This project uses your new digital input skills. You’ll use the pushbutton component to create a basic LED flashlight where the LED turns on and off as a response to a button push.
Now that you’ve worked with basic digital input with the pushbutton, it’s time for a project! This activity will build on the skills you’ve used in the multi-LED projects as well as the pushbutton lesson.
The core of this activity is to create a circuit where a variety of LEDs will be controlled by a pushbutton. The timing and behavior of the LEDs are completely up to you. The basic concept is that the LEDs will behave one way when the button is OFF (not pressed) and another way when the button is ON (pressed).
One key point to remember is that for every new LED you’re using, you’ll need to make sure that you have a corresponding output pin set in your code!
Instead of the state of the LED being solely determined by your code (blinking on and off in a loop), you’re going to attach a button so that you can control whether the LED is on or off.
Use the above diagram to guide you as you connect the circuit.
– rail on the breadboard connects to GND on UnoOnce your supplies are gathered, connect the breadboard to the Arduino:
+ rail on the breadboard connects to 5V on Uno
Connect both sides of the breadboard: – to – and + to +
Connect the pushbutton so that it straddles the middle notch in the breadboard.
Connect the top leg of the button to the + rail.
Connect the bottom leg of the button to the resistor.
Connect the other leg of the resistor to the – rail on the breadboard.
Connect the opposite leg of the button/resistor to PIN 2 (or whatever pin you set) of the Uno.
Connect the LED to PIN 13 (or whatever pin you set) using the resistor, as you did in previous projects.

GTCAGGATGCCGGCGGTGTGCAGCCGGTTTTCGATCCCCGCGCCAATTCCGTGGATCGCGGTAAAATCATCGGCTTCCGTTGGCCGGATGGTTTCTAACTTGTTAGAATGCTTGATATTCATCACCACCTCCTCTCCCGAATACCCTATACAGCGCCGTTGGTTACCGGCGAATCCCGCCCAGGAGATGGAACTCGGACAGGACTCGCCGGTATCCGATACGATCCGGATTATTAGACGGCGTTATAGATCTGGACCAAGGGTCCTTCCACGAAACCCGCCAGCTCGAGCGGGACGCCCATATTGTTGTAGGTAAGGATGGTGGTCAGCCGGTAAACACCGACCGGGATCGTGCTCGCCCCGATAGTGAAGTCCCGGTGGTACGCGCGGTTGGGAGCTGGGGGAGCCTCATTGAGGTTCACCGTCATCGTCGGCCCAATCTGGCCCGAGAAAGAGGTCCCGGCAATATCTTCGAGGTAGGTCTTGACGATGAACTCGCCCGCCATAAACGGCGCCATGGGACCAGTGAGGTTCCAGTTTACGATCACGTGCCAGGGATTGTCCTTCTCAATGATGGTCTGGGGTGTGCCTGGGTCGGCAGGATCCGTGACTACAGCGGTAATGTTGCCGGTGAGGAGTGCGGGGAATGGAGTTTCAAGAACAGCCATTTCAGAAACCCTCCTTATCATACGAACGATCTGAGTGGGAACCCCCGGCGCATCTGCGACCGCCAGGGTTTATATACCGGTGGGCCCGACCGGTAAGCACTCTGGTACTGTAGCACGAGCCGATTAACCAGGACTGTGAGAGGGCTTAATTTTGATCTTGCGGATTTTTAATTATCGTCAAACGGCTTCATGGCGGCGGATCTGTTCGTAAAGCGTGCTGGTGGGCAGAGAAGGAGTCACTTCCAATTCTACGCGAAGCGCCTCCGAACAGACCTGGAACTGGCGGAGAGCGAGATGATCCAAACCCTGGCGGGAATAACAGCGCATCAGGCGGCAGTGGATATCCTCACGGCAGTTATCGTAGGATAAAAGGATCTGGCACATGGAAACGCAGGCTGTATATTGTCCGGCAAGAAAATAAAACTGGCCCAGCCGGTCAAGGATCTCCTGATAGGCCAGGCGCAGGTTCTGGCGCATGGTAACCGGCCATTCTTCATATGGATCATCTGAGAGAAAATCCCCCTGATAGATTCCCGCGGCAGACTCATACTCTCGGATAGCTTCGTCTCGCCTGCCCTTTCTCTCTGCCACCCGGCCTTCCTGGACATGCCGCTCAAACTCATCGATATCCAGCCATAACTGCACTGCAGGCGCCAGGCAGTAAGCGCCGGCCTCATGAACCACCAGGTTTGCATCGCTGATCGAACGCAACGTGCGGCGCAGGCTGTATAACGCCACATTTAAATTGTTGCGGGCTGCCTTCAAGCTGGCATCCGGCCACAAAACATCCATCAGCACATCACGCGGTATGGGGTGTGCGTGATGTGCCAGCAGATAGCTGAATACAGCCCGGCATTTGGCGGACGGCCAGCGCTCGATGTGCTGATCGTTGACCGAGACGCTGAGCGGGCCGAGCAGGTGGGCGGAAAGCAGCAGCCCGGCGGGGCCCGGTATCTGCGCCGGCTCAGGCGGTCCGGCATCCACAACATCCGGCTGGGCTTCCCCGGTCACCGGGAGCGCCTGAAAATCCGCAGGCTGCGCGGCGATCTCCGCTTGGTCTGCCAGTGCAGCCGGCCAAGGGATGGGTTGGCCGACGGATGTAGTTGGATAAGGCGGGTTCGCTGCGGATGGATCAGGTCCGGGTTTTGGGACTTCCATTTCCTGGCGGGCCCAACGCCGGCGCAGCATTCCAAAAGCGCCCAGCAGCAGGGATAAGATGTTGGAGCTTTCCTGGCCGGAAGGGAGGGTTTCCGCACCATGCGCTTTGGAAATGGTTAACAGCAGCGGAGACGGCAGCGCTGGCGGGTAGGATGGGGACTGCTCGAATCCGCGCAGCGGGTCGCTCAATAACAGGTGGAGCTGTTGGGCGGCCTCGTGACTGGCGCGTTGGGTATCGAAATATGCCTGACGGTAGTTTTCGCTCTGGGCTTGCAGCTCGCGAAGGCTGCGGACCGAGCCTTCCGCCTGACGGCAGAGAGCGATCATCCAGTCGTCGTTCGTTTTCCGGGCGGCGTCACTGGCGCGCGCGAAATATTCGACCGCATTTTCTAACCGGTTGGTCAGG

You’ll be working from a basic code skeleton. However, for an additional challenge, you should write your own code from scratch! Try to use the code as a reference and write your own so that you understand it.
After completing the base activity and successfully wiring up the LEDs and the button, go ahead and try some of these challenges:
Challenge One: Modify the code so that the LEDs turn on in a specific sequence, but only while the button is pressed. Think of this sequence as if it were a secret code, or a Morse code message that you’re transmitting! Work with one of your peers to create a unique code and communication device!
Challenge Two: Create a physical enclosure for your lights and button, as if you’re creating a dashboard or an interface for the lights and buttons. Consider programming the button in such a way that it powers up the console once it’s activated!
The goal of this experiment is to develop an understanding of pushbuttons and how they fit within a circuit. Once you’ve developed an understanding of this process, you’ll be able to repeat the button circuit and add it to other projects!
Remember, while this particular project used a button to control LEDs, you could easily swap out other components and make a button that controls something else, such as a servo motor!